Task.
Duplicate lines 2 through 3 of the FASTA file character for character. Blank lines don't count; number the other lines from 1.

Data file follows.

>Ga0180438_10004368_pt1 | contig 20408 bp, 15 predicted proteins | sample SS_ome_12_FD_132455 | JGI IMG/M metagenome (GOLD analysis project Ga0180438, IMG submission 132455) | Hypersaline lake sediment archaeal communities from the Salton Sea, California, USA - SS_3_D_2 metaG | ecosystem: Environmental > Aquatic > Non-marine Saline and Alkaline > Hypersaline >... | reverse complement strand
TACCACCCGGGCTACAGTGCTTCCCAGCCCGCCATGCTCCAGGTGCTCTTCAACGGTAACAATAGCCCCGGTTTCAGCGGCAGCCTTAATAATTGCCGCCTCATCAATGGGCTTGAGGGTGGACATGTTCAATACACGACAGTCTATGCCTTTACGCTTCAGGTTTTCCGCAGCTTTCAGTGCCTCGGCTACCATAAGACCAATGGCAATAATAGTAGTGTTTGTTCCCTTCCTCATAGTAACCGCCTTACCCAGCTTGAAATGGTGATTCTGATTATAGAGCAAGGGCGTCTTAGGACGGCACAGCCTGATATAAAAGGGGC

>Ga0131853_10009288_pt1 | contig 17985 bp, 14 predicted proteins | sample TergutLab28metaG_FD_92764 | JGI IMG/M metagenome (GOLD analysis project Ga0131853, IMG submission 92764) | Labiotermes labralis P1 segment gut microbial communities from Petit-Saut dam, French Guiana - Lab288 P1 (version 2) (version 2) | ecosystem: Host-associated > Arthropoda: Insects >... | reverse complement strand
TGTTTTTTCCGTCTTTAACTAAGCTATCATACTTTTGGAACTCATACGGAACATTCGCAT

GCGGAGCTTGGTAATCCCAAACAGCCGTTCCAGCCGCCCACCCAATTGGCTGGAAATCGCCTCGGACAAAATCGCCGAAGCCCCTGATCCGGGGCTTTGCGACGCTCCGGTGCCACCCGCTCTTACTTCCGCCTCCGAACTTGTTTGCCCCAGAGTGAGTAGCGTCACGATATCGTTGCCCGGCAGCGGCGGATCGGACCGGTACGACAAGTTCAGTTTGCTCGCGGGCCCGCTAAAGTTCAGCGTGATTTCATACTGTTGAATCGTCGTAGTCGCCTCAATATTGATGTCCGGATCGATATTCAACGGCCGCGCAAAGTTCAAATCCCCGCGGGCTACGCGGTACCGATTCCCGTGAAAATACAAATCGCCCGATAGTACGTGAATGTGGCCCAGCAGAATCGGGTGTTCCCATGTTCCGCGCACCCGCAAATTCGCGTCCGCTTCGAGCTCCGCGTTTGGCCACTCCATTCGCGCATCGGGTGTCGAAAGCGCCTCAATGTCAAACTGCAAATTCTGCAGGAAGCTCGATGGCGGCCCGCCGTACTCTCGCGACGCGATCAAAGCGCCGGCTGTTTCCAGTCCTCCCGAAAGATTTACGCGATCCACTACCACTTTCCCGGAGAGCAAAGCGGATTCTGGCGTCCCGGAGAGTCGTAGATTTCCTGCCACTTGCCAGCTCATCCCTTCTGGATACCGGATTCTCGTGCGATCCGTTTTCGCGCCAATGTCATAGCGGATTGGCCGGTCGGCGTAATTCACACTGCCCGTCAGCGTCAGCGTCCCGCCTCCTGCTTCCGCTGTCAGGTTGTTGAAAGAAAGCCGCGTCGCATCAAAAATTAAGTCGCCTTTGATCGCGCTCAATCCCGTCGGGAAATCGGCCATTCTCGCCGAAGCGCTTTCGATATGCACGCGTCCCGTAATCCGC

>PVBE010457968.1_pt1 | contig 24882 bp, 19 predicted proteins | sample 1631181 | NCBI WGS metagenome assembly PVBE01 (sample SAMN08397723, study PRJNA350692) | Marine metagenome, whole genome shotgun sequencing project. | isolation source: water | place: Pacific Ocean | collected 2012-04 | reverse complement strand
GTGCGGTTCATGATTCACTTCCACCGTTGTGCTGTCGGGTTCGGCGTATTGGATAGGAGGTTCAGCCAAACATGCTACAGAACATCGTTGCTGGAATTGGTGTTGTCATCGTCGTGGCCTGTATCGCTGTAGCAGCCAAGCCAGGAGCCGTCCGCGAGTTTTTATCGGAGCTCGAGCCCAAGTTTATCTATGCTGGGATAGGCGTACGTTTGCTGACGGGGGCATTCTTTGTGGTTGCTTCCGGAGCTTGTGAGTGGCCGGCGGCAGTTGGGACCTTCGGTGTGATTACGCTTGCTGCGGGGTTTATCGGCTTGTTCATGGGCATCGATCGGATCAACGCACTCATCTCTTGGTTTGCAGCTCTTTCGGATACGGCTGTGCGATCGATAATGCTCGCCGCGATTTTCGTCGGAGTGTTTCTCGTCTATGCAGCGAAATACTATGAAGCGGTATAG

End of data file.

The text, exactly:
TACCACCCGGGCTACAGTGCTTCCCAGCCCGCCATGCTCCAGGTGCTCTTCAACGGTAACAATAGCCCCGGTTTCAGCGGCAGCCTTAATAATTGCCGCCTCATCAATGGGCTTGAGGGTGGACATGTTCAATACACGACAGTCTATGCCTTTACGCTTCAGGTTTTCCGCAGCTTTCAGTGCCTCGGCTACCATAAGACCAATGGCAATAATAGTAGTGTTTGTTCCCTTCCTCATAGTAACCGCCTTACCCAGCTTGAAATGGTGATTCTGATTATAGAGCAAGGGCGTCTTAGGACGGCACAGCCTGATATAAAAGGGGC

>Ga0131853_10009288_pt1 | contig 17985 bp, 14 predicted proteins | sample TergutLab28metaG_FD_92764 | JGI IMG/M metagenome (GOLD analysis project Ga0131853, IMG submission 92764) | Labiotermes labralis P1 segment gut microbial communities from Petit-Saut dam, French Guiana - Lab288 P1 (version 2) (version 2) | ecosystem: Host-associated > Arthropoda: Insects >... | reverse complement strand